Something terrible happened last month and we all missed it. Stage 28 on the Universal Studios lot was demolished. Inside that stage, in the year 1924, Lon Chaney perforned as the titular character in The Phantom of the Opera, and up through last year the set of the Paris Opera House still stood. I snuck onto that stage last year and made my way up to the very top of the set and felt the beautiful rush of history, the charged emotion of standing in a place where something truly important had happened long ago. On September 23rd Stage 28 was demolished; the Opera House set was dismantled and stuck in some storage room somewhere. It had been the oldest standing movie set in the world.
I only found that out right this moment as I was doing research for this article; all of a sudden talking about The Phantom of the Opera feels incredibly timely.
The Iconic Creature at the heart of The Phantom of the Opera is Erik, the malformed creature whose attempts to make the woman he loves a star lead to murder and mayhem. The movie is based on Gaston Leroux's 1910 novel, and it presents one of the most faithful versions of the Phantom; in the book Erik is born that way, as opposed to future Phantoms whose faces are disfigured. And as in the Leroux novel the movie's Erik has the face of a skull, sunken and white and grotesque, featuring only some hair on the top of his head.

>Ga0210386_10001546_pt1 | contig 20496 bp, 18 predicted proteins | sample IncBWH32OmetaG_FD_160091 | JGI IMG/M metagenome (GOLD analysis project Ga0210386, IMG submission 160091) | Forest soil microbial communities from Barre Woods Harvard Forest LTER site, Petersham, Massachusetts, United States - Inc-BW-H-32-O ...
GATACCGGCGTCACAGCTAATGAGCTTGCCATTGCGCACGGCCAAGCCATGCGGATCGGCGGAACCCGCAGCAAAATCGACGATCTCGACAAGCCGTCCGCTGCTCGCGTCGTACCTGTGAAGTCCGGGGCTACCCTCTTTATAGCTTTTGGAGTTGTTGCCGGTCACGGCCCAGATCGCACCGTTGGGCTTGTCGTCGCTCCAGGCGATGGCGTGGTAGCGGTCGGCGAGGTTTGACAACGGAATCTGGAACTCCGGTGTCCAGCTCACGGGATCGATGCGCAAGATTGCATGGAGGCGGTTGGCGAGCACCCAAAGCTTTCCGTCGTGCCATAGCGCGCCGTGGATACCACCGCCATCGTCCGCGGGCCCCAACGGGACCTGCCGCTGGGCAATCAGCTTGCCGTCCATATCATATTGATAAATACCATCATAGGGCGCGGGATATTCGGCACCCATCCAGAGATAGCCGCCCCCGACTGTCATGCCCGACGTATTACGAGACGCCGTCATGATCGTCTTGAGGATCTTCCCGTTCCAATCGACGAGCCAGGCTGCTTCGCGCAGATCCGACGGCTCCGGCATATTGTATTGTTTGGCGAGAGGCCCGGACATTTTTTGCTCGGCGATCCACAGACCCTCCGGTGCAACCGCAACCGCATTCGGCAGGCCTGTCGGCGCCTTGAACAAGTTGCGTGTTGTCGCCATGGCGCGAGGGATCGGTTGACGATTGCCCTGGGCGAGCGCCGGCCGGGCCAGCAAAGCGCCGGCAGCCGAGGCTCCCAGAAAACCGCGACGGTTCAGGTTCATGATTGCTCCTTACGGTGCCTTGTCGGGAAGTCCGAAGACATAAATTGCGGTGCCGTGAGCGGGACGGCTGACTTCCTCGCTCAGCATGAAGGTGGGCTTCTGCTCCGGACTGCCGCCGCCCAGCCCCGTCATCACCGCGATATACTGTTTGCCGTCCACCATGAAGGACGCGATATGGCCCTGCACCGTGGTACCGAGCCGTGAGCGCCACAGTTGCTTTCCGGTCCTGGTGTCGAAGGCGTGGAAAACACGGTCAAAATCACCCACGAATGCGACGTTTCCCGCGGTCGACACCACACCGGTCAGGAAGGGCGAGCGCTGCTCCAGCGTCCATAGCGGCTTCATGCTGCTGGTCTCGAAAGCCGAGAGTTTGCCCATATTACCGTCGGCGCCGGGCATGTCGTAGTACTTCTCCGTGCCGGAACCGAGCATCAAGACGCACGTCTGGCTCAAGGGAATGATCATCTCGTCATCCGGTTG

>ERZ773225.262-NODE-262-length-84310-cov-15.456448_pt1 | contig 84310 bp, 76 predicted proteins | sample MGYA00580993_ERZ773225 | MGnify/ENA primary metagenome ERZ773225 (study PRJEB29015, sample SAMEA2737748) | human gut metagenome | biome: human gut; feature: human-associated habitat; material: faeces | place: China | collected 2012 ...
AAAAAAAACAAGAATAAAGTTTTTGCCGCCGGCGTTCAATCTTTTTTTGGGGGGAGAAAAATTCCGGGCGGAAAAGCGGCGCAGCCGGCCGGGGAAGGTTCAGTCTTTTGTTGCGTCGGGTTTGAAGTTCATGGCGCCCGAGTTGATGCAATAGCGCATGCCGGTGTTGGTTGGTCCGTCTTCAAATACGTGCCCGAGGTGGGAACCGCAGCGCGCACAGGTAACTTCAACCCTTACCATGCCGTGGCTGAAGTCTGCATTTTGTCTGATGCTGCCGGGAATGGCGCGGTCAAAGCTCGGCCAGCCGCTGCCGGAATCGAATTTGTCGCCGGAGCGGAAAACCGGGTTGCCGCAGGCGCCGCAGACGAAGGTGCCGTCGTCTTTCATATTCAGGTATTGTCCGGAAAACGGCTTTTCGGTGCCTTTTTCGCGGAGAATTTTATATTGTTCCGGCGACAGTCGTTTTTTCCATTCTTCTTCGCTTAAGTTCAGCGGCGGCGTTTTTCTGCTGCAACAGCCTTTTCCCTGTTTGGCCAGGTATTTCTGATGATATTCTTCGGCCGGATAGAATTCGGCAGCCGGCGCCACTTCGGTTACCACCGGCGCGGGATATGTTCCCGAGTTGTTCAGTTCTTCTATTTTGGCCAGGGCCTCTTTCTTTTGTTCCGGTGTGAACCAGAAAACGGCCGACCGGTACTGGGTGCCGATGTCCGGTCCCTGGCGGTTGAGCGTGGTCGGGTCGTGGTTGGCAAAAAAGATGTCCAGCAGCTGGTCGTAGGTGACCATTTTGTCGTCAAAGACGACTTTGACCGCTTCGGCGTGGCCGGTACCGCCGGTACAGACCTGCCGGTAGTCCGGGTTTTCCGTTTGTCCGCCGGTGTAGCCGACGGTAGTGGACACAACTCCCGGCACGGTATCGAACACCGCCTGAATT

Lon Chaney was rightfully known as the Man of a Thousand Faces; not only was he one of the great actors of his time, he was a make-up artist of unusual ingenuity. He was willing to put up with astonishing amounts of pain to become his characters; in The Miracle Man he strapped his legs back in order to play legless, and in The Unknown he bound his arms to play armless. His Phantom make-up, in comparison, was mild - he pulled his nose back with a wire and wore jagged teeth. Chaney used black make-up to give his eyes a sunken look and to make his nostrils look bigger, like his nose was a skeletal opening into the recesses of his head.
Chaney's facility with make-up had made his The Hunchback of Notre Dame a smash success, so when The Phantom of the Opera was preparing to open Universal used it as a main selling point - while keeping it hidden. The make-up was not revealed to the public until the premiere of the movie (which came after much turmoil - the film was almost completely reshot twice). Legend has it that when Erik whips off his mask people in audiences around the world gasped and fainted at the horror of his grim visage.
Whether that's exactly true or not, The Phantom of the Opera gives us the first truly great movie monster, and is the first of the great Universal Monster movies*. And even if the face of Erik the Phantom no longer makes us gasp or faint, the make-up that Chaney created for himself remains, ninety years later, creepy and evocative.
* some argue that Dracula is the true first film, as its success spurred Laemmle on to make more monster pictures, but there's no way to tell the story of Universal Monsters without including Lon Chaney.